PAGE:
Lawmakers look to tackle doctor shortage problem - Hawaii News Now - KGMB and KHNL

Lawmakers look to tackle doctor shortage problem

Mark Stitham, M.D. Mark Stitham, M.D.
Rep. Jon Riki Karamatsu Rep. Jon Riki Karamatsu
Sen. Josh Green Sen. Josh Green

By Leland Kim - bio | email

HAWAII STATE CAPITOL (KHNL) -  A key lawmaker looks to help fix Hawaii's doctor shortage problem. With no relief in sight, lawmakers today looked at ways on how to tackle this issue this legislative session.

And advocates for doctors have an ally in the new chair of the House Judiciary Committee.  He is Rep. Jon Riki Karamatsu, D-Waipahu, Waikele, Village Park, and says finding a way to keep doctors in Hawaii is the single biggest policy issue facing our state.  And doctors in Hawaii are hopeful something can be done this session.

Mark Stitham, M.D., is a Kailua psychiatrist who's been practicing medicine for close to 30 years.  He's seen his costs continue to climb.

"Hawaii's an expensive place. Reimbursement is low here," he said.  "We are in the bottom eight states or something and we have one of the highest cost of living."

At least 100 doctors have left Hawaii since 2007, according to the Hawaii Medical Association, and Dr. Stitham has seen some of his colleagues leave.

"When people can't get a primary -- I lost my primary care doctor Helen Ng because she couldn't afford to practice anymore," said Dr. Stitham, who is board certified in adult, child, and forensic psychiatry. "So I had to scramble to try and find another one."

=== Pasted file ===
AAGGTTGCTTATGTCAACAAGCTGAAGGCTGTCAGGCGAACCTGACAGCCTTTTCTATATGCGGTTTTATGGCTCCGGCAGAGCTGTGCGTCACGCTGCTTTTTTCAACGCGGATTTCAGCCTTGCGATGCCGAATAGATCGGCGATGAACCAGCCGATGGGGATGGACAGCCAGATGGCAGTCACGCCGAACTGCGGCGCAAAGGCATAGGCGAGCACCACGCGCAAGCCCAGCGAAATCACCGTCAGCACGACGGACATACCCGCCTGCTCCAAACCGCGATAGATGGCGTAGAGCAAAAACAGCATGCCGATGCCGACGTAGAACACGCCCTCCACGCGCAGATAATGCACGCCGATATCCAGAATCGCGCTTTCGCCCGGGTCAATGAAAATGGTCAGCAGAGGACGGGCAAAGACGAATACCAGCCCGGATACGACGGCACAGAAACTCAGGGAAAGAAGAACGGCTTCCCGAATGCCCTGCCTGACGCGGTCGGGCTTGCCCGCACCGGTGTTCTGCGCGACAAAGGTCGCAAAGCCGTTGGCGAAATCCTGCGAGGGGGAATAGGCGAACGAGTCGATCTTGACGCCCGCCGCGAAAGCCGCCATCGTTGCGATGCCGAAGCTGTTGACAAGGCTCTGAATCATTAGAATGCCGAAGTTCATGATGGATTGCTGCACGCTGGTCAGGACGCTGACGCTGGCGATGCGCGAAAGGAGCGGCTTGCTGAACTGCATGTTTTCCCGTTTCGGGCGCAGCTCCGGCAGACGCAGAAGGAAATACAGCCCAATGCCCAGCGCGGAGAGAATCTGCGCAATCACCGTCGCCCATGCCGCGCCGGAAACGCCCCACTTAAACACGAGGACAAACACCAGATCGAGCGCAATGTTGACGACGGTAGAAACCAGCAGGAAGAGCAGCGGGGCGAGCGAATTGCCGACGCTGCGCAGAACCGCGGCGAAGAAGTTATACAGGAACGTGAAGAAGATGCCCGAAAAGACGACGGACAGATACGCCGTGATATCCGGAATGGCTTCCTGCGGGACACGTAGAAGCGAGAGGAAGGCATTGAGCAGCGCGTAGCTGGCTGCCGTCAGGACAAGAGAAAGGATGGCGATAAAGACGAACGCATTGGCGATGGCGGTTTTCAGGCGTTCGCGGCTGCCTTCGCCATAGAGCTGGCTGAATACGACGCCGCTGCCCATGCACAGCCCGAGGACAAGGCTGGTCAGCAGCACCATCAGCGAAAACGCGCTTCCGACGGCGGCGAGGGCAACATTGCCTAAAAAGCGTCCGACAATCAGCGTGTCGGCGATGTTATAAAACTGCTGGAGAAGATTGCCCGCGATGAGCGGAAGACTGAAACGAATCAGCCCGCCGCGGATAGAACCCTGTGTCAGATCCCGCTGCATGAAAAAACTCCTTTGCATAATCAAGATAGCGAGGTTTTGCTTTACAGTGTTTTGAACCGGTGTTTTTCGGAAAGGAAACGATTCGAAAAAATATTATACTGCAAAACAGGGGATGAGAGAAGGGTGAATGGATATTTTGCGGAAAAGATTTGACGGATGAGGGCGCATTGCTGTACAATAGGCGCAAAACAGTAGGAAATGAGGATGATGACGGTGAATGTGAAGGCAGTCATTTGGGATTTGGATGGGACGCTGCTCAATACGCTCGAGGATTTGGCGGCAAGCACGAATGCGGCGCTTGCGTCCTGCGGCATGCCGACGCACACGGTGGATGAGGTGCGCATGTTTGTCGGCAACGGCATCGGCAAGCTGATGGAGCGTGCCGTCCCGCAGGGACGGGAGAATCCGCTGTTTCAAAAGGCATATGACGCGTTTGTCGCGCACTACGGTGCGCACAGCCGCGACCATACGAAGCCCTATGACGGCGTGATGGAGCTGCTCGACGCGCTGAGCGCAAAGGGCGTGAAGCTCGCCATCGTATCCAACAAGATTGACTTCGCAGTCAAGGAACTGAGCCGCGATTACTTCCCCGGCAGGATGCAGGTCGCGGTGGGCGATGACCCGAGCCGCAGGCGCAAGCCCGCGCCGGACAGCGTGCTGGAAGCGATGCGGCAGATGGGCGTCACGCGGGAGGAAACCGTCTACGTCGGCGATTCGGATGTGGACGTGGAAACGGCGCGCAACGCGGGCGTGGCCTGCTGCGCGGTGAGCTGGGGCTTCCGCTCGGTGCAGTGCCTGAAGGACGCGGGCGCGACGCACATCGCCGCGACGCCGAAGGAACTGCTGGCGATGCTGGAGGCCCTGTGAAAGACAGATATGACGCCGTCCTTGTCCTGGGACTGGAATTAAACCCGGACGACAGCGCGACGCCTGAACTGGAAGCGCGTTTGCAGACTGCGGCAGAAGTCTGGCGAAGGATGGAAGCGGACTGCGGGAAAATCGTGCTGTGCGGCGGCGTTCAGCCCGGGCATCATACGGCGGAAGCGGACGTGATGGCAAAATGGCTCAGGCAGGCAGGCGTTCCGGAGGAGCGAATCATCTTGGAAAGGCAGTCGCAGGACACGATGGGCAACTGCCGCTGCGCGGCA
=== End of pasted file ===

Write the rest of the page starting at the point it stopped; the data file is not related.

Last legislative session, the tort -- or medical liability -- reform bill died in the House Judiciary Committee.  This session, it has an advocate in its new chair, Rep. Karamatsu.

"There are a number of bills we've introduced across the board, basically trying to retain our doctors in the state of Hawaii, recruit and retain them," he said.

Karamatsu says this is probably the biggest issue lawmakers face this session.

"It's something that can't be resolved right away, but we can take a stab at trying to reduce that problem in Hawaii," he said.

Sen. Josh Green, who is also a doctor on the Big Island, says different groups have to work together to find a solution.

"To forge a compromise, I think we have to do it for the people and I'd like to see both the medical and legal communities come together and do this, get it over with, and have some kind of improvement on our healthcare system," said Sen. Green, D-West Hawaii.

Rep. Karamatsu is hopeful.

"Do you think a compromise can be reached this session?" asked KHNL.

"I'm hoping there could be a compromise," he said. "It's possible."

And so is Dr. Stitham.

"Yes, I am," he said.  "I am hopeful because for the first time electronic and print media are reporting this and the impact it has on patients."

Sen. Green's bill (SB 1074) looks to provide tax credit for doctors who practice in rural areas and put a cap on non-economic damages at $1 million, or up to $3 million for catastrophic injuries.  There would be no limit on economic damages.  The bill would have a shelf life of five years set to expire on July 31, 2014, so lawmakers can revisit the issue at that time.

Rep. Karamatsu introduced a similar bill (HB 1784) on the House side, which would limit "the amount awarded for non-economic damages in medical tort cases to $750,000 aggregate and $250,000 per physician, healthcare provider, healthcare facility, and any other involved parties.  The bill also sets the maximum for non-economic damages in cases of gross negligence at $3 million.

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